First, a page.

The 2 main domestic rodents found in Nevada are the “house mouse” and the “white-footed (deer) mouse”. The coloring of the mouse can help easily identify them. A house mouse is all gray. A deer mouse is bi-colored: tan to gray on top and white on bottom, with a distinct line from head to relatively long tail and large ears. They are about the same size or slightly larger than house mice.
A mouse eats about 4lbs of food a year. House mice eat a wide range of foods, cereals are highly preferred. House mice are sporadic feeders; small amounts of food are taken many times from many places. Mice typically eat at two primary times: dusk and dawn. Their range is normally 10 to 30 feet from the nest. Their nest is lined with soft materials such as cotton or paper. Nests can be built in walls, cabinets, upholstered furniture, or other convenient spaces. Mice can scale walls and jump from countertops. They can also fit their heads through a space the size of a No. 2 pencil eraser!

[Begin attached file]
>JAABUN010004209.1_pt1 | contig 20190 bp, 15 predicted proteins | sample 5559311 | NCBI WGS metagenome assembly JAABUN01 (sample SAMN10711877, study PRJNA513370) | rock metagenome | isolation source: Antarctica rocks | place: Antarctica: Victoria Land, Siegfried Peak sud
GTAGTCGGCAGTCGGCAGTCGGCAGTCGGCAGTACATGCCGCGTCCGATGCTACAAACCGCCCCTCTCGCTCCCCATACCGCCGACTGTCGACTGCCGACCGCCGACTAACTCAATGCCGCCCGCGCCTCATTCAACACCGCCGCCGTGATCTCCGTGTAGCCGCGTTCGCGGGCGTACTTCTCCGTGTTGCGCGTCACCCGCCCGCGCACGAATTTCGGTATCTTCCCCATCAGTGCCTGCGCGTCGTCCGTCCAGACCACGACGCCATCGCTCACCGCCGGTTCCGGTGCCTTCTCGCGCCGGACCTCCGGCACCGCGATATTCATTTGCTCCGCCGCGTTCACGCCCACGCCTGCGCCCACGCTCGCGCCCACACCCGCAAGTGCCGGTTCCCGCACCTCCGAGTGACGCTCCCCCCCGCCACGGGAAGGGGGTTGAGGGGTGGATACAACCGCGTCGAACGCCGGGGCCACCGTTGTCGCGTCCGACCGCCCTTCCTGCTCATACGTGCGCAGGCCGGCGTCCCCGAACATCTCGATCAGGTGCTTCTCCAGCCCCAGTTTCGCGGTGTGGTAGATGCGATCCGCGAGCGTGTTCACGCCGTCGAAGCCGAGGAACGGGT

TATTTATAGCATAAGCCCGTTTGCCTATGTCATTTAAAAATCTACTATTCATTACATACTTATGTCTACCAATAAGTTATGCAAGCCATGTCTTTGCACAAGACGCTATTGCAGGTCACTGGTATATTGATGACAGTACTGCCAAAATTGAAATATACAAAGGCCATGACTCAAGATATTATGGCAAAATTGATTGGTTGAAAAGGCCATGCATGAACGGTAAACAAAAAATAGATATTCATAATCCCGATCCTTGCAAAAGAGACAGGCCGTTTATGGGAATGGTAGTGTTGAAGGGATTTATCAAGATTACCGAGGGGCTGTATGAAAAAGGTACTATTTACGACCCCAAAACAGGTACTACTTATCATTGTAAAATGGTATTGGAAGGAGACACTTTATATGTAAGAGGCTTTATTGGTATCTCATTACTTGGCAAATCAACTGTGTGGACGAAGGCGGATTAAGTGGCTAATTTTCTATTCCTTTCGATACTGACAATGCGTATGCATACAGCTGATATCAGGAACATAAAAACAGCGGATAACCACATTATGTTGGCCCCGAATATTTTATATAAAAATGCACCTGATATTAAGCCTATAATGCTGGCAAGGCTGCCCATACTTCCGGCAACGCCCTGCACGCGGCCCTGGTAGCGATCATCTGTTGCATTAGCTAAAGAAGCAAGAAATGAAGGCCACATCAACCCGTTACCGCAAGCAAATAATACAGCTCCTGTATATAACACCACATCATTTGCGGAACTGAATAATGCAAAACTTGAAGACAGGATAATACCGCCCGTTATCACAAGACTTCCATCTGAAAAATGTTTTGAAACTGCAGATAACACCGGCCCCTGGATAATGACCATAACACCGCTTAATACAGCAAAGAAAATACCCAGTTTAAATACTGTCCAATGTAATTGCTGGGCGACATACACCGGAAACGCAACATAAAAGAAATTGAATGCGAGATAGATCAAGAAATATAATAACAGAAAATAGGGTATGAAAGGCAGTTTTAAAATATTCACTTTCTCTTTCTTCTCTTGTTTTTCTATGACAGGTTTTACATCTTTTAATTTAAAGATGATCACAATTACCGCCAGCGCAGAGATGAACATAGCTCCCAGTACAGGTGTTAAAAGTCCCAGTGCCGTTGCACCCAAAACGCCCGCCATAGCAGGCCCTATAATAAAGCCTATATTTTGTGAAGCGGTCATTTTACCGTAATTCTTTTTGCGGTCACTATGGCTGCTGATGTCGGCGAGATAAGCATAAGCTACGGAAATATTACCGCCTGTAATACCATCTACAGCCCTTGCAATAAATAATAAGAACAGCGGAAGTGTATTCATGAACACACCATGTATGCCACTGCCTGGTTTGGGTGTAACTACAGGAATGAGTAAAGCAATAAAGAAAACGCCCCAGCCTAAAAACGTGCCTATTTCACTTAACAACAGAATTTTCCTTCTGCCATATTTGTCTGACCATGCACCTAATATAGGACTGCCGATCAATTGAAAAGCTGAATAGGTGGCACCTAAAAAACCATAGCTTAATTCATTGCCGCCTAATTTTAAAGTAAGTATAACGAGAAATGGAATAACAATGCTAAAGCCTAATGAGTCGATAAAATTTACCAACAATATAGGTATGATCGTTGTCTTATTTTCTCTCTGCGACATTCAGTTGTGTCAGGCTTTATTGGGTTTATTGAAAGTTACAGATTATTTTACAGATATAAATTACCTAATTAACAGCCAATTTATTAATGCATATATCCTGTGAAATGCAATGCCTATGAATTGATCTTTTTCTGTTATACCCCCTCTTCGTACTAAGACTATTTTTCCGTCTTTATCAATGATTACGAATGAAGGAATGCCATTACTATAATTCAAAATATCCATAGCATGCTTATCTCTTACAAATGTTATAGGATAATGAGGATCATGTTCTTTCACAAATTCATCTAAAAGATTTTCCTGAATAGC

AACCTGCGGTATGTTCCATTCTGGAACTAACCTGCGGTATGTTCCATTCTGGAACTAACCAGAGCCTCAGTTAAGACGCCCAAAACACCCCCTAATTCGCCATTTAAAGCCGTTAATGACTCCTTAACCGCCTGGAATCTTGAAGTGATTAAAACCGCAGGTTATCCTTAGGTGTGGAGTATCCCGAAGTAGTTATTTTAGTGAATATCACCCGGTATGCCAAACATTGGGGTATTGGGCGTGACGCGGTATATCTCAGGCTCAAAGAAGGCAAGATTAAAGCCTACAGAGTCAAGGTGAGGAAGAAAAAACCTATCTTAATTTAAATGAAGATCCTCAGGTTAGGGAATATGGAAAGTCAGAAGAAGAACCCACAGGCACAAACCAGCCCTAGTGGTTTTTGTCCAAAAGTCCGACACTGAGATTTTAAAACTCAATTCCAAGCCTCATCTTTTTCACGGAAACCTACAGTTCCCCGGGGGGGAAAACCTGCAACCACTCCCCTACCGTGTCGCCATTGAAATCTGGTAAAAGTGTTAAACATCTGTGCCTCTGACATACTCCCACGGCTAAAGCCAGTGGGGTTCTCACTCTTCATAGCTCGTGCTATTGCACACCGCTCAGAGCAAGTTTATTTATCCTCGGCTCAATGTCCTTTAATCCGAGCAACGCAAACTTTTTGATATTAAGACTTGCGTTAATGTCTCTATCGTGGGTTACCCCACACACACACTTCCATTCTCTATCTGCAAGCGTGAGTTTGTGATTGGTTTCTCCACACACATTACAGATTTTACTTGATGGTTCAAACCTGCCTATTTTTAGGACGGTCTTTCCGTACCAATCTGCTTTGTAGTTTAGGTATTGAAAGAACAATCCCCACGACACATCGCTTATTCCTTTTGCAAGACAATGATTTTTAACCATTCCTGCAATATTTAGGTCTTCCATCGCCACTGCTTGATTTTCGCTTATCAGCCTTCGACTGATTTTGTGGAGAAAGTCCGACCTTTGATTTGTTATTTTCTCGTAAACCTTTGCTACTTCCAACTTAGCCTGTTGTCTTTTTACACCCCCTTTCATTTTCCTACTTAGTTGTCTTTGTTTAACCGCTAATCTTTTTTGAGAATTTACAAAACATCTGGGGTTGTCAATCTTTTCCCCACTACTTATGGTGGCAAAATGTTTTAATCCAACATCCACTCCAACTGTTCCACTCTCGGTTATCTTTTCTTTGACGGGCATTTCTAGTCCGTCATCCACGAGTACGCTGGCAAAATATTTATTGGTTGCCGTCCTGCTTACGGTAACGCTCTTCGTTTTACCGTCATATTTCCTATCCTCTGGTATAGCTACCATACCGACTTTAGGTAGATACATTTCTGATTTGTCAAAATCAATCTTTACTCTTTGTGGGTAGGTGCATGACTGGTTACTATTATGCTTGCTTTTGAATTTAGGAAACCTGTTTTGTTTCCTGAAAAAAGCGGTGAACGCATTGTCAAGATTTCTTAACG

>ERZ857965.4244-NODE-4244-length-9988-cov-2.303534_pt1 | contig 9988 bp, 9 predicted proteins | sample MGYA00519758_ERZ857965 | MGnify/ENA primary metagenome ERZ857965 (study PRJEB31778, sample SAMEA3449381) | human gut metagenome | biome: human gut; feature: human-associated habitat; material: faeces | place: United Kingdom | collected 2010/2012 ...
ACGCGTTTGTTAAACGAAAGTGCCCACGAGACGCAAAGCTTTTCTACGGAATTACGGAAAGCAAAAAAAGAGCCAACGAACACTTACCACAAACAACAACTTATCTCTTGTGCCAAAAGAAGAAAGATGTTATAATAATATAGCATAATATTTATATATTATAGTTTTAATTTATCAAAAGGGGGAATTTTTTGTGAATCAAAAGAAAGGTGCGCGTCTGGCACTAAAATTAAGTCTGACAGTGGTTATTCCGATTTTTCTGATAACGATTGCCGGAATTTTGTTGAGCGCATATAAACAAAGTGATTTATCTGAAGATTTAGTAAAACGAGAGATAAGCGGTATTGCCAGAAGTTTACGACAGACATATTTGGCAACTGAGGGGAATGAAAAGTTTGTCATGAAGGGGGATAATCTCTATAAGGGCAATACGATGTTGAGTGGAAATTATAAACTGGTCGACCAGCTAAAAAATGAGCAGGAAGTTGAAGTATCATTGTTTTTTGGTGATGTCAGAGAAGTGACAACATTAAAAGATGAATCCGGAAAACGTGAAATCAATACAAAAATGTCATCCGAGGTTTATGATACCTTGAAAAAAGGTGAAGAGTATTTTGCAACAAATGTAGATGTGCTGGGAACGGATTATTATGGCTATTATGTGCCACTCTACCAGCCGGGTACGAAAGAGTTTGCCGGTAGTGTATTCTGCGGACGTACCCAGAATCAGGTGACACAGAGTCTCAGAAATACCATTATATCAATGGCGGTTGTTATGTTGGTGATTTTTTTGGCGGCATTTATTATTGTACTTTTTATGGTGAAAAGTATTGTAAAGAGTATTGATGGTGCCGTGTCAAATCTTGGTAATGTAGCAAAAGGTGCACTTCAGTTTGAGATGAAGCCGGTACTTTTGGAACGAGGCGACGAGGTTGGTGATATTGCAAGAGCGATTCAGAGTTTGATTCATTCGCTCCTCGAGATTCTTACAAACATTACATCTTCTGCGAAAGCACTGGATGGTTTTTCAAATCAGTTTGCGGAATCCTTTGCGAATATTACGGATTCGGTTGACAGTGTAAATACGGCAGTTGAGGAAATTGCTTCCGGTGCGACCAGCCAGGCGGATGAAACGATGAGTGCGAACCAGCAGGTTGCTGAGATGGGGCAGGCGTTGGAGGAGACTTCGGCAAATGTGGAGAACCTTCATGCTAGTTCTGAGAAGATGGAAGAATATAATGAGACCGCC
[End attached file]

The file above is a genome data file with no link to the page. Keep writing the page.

While deer mice are widespread, they are not often seen due to being nocturnal. They are seedeaters and may damage newly seeded gardens and flower beds. You can protect new gardens by covering them with ¼ inch wire mesh screen or something smaller. The most important fact about the deer mouse is they are carriers of the “Hantavirus”. Hantavirus is a viral illness transmitted from saliva, feces or urine of infected animals. Once their waste products dry, the virus can become airborne. While not easily transmitted, infection is usually caused from the inhalation of the virus. Hantavirus is described as a severe respiratory illness that results in death for 30% of its victims. Please use extreme caution or avoid activities associated with exposure to deer mice droppings and urine. If you are worried about the Hantavirus, avoid confined spaces while cleaning droppings as fecal material can become airborne. It is always a good idea to moisten droppings before cleaning them with Windex (due to ammonia content). By moistening the droppings lessen chances of airborne transmittal!
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